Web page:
The data also showed a 38 percent increase in patients waiting for a CT scan, and a 23 percent increase in those waiting for an MRI.
"Government rationing and mismanagement in health care are costing some patients their lives and many others their quality of life in their final years," said SecondStreet.org President Colin Craig, which conducted the analysis. "Decades of throwing more and more money at the health care system hasn’t worked. The Ontario Health data shows that waiting list deaths were a growing problem before the pandemic began."
According to the SecondStreet.org policy brief, private health care options are outlawed by the state in most cases. For instance, in Ontario, citizens cannot pay for something as simple as an MRI scan at a non-government clinic. One exception to this was in British Columbia, where private clinics provide many diagnostic scans and elective surgical procedures. The BC government has fought in court for several years to prevent those clinics from offering patients a choice outside the public system.
The think tank criticized governments for their "monopolistic approach" to health care, and for taking opportunity to receive credit for the system—holding a press conference to announce construction of a new hospital, or hiring nurses—despite failing to show enthusiasm when it came to disclosing information on shortfalls in the system.
Ontario Health data shows the following:
- Number of patients who died while waiting for surgery:
- Number of patients who died while waiting for a CT scan:
- Number of patients who died while waiting for an MRI scan:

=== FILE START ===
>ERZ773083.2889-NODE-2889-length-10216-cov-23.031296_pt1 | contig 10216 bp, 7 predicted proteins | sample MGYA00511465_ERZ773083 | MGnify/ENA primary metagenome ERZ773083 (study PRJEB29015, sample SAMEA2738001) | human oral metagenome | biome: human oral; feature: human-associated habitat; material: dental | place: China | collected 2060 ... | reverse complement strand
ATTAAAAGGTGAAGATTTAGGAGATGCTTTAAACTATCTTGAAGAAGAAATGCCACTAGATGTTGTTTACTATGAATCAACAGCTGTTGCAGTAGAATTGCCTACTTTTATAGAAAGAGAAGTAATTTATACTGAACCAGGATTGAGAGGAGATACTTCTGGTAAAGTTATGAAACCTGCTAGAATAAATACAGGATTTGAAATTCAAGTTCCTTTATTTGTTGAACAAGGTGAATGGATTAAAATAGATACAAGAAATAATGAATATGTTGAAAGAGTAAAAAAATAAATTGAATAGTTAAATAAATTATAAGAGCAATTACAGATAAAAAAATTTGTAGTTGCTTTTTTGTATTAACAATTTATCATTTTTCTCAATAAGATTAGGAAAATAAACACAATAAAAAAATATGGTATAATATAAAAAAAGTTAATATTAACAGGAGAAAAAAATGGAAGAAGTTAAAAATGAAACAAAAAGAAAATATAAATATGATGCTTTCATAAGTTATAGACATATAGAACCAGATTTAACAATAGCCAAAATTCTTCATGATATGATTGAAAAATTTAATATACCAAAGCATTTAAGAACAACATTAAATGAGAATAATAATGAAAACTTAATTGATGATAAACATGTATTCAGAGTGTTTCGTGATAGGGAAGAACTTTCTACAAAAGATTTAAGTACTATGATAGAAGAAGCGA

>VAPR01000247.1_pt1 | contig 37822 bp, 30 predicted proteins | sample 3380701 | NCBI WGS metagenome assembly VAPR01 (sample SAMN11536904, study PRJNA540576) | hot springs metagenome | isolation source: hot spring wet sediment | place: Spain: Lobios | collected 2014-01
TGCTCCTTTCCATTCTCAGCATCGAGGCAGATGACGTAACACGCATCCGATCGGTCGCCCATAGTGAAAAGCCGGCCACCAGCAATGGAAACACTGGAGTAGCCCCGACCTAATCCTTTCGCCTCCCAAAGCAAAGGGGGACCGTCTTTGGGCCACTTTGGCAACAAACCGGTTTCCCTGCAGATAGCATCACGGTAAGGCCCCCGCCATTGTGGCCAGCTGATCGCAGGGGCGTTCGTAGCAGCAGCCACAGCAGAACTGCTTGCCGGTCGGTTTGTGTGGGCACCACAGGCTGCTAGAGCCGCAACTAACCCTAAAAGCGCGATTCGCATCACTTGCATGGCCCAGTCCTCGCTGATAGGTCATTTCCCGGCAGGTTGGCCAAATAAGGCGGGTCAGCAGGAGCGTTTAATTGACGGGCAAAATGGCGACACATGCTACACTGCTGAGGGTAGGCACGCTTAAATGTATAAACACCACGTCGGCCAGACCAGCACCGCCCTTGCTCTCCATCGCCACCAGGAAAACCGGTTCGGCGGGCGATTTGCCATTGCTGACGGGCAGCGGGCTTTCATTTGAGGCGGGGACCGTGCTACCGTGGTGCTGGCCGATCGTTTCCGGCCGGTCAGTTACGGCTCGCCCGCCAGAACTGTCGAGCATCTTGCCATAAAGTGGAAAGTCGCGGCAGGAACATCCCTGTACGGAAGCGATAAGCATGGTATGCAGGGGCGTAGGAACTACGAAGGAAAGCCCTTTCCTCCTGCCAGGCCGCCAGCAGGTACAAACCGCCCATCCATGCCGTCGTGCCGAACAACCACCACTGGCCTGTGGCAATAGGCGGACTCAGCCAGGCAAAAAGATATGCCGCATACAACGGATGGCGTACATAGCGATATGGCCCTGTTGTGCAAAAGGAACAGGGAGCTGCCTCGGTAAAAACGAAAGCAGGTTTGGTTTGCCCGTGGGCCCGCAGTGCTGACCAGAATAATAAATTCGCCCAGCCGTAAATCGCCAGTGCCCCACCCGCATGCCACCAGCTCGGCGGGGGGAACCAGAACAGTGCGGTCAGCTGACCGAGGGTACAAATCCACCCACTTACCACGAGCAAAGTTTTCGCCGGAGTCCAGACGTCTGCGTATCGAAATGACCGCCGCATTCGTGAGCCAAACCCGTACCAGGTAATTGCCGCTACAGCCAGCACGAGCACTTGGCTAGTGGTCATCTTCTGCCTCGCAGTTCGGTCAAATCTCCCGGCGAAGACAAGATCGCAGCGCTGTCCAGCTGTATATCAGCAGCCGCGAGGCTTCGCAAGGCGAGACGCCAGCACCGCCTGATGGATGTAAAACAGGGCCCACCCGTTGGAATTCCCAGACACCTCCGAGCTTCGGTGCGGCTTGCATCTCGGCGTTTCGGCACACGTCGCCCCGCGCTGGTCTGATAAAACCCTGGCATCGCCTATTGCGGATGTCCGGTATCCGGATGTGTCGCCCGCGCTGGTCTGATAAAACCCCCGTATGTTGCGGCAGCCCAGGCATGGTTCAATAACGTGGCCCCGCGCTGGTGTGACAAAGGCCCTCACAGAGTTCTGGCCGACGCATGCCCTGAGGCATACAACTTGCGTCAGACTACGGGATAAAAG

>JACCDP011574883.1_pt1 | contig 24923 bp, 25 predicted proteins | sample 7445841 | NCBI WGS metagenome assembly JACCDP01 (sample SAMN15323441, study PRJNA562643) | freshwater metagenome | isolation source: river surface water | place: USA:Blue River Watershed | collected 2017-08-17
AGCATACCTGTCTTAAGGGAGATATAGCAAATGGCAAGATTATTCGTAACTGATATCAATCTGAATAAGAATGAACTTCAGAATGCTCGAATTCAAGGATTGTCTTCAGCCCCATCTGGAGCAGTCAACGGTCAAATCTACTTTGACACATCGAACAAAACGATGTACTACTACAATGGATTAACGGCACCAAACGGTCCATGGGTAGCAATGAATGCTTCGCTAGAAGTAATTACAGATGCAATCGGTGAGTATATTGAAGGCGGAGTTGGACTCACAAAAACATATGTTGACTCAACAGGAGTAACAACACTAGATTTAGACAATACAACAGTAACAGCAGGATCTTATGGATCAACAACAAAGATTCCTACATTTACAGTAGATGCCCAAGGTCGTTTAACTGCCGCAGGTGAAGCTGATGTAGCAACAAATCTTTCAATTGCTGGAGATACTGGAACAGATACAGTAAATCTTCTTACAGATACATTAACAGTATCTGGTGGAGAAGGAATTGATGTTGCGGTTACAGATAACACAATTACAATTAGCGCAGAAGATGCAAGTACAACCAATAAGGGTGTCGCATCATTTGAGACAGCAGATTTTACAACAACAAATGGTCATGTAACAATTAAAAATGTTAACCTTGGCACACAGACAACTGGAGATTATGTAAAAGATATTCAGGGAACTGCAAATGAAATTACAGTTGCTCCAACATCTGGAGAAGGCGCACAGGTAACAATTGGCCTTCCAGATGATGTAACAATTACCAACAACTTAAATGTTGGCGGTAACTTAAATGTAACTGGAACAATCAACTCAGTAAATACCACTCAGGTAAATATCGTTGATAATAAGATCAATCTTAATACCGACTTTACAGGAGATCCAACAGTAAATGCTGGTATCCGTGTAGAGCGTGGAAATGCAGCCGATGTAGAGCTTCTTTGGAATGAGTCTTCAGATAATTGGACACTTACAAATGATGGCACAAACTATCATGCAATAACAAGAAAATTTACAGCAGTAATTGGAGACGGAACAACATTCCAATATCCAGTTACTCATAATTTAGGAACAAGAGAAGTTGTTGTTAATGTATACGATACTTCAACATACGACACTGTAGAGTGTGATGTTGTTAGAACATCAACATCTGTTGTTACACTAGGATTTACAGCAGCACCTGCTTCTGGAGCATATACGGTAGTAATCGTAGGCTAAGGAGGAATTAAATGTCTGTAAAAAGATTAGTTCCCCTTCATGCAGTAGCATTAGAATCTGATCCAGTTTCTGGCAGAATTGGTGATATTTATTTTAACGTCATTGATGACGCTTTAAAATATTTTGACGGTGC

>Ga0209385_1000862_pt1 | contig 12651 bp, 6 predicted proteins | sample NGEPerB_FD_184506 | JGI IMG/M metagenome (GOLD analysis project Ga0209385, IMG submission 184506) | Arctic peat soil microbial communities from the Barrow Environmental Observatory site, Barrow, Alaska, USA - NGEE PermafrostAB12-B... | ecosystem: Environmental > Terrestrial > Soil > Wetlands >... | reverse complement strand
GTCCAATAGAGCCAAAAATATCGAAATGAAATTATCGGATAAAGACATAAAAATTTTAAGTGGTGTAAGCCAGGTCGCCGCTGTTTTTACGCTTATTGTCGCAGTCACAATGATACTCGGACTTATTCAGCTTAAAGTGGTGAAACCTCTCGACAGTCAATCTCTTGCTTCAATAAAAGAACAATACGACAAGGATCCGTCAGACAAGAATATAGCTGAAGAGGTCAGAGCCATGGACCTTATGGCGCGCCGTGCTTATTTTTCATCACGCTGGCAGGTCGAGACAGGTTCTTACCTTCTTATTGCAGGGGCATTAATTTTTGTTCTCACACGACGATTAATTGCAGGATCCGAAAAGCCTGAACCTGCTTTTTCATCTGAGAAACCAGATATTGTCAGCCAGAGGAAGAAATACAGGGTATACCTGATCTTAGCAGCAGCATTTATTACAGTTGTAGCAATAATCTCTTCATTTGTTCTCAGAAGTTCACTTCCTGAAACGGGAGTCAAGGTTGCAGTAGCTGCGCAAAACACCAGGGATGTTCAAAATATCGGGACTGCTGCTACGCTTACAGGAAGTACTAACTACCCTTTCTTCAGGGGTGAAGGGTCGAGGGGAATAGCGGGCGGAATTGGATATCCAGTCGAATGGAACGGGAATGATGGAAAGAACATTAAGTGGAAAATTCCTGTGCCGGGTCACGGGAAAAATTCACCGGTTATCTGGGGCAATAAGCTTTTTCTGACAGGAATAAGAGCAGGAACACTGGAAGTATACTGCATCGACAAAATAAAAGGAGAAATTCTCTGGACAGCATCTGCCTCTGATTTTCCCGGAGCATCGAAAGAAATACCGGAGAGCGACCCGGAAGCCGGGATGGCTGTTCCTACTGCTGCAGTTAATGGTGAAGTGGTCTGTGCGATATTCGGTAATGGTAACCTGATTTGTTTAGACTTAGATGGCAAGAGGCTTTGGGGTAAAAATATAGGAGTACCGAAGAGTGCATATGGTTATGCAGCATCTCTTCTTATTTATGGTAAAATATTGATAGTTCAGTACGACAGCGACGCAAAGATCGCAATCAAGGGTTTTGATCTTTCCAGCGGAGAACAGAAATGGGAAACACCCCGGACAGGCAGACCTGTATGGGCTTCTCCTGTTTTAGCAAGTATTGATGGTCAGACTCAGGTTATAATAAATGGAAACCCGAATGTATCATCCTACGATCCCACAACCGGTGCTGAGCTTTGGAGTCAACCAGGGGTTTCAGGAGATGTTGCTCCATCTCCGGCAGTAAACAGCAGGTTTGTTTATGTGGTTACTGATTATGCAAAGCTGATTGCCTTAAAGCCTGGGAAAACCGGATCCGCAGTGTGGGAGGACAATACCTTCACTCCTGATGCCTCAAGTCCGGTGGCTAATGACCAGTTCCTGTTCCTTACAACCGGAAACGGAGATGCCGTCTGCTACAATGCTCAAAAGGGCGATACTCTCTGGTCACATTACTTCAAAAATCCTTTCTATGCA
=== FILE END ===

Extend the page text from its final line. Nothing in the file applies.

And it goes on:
"One can only hope that Ontario’s Minister of Health has seen these statistics and is probing the numbers more deeply," added Craig. "How many of these patients died for procedures which could have potentially saved their lives? How many spent their final years waiting in chronic pain while waiting for procedures like hip operations and knee operations? How many developed depression or mental health issues due to their long wait for care? These are important answers to find out."
Large spikes in deaths occurred after delays from lockdowns, with 1,417 people dying waiting for some kind of surgery.
The organization also did a poll through Leger in 2021 which found that two-thirds of Canadians agreed with taking many tests and surgeries out of backlogged hospitals.
"Governments should pay private and non-profit clinics to perform surgeries, procedures and diagnostic scans to reduce waiting times for patients," the poll question read.
67 percent agreed with the statement, while 18 percent disagreed 15 percent said they did not know.
Last year, Ontario government officials said that they were to spend $324 million to address the backlogs, adding 67,000 additional surgeries and procedures between October 2021 and spring 2022. They also aimed to increase hospital capacity to between 110 and 115 percent by late fall.
The plan included $35 million for more MRI and CT scans, $18 million for a centralized surgical waitlist management system, $1 million for surgical "smoothing" and coaching, and $24 million to increase the volume of surgical and diagnostic services in independent health facilities.
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